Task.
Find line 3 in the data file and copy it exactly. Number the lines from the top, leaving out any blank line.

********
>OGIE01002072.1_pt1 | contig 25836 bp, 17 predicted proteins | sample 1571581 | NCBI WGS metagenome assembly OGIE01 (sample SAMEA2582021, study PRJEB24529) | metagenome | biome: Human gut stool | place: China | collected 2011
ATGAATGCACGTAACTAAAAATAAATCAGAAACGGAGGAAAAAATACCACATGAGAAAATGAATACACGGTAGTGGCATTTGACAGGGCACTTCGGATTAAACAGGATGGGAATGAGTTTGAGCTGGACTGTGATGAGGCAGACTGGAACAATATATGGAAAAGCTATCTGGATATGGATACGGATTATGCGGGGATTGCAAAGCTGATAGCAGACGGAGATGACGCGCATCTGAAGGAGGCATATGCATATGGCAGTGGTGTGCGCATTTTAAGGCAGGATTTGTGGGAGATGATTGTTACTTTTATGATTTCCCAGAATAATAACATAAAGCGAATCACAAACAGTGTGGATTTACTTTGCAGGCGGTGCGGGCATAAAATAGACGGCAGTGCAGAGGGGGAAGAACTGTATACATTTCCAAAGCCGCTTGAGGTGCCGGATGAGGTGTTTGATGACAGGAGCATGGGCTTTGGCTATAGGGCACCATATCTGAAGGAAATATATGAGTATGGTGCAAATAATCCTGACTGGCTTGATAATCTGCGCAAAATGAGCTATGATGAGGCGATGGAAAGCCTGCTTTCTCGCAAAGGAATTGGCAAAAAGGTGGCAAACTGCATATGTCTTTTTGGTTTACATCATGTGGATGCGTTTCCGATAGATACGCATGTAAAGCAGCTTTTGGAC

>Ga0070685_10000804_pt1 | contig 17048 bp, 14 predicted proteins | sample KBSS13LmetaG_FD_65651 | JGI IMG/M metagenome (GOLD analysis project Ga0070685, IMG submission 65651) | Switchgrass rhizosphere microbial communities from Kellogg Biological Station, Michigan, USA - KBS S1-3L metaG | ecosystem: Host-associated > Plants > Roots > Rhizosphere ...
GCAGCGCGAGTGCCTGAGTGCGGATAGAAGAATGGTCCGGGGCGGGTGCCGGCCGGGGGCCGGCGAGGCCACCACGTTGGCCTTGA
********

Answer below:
>Ga0070685_10000804_pt1 | contig 17048 bp, 14 predicted proteins | sample KBSS13LmetaG_FD_65651 | JGI IMG/M metagenome (GOLD analysis project Ga0070685, IMG submission 65651) | Switchgrass rhizosphere microbial communities from Kellogg Biological Station, Michigan, USA - KBS S1-3L metaG | ecosystem: Host-associated > Plants > Roots > Rhizosphere ...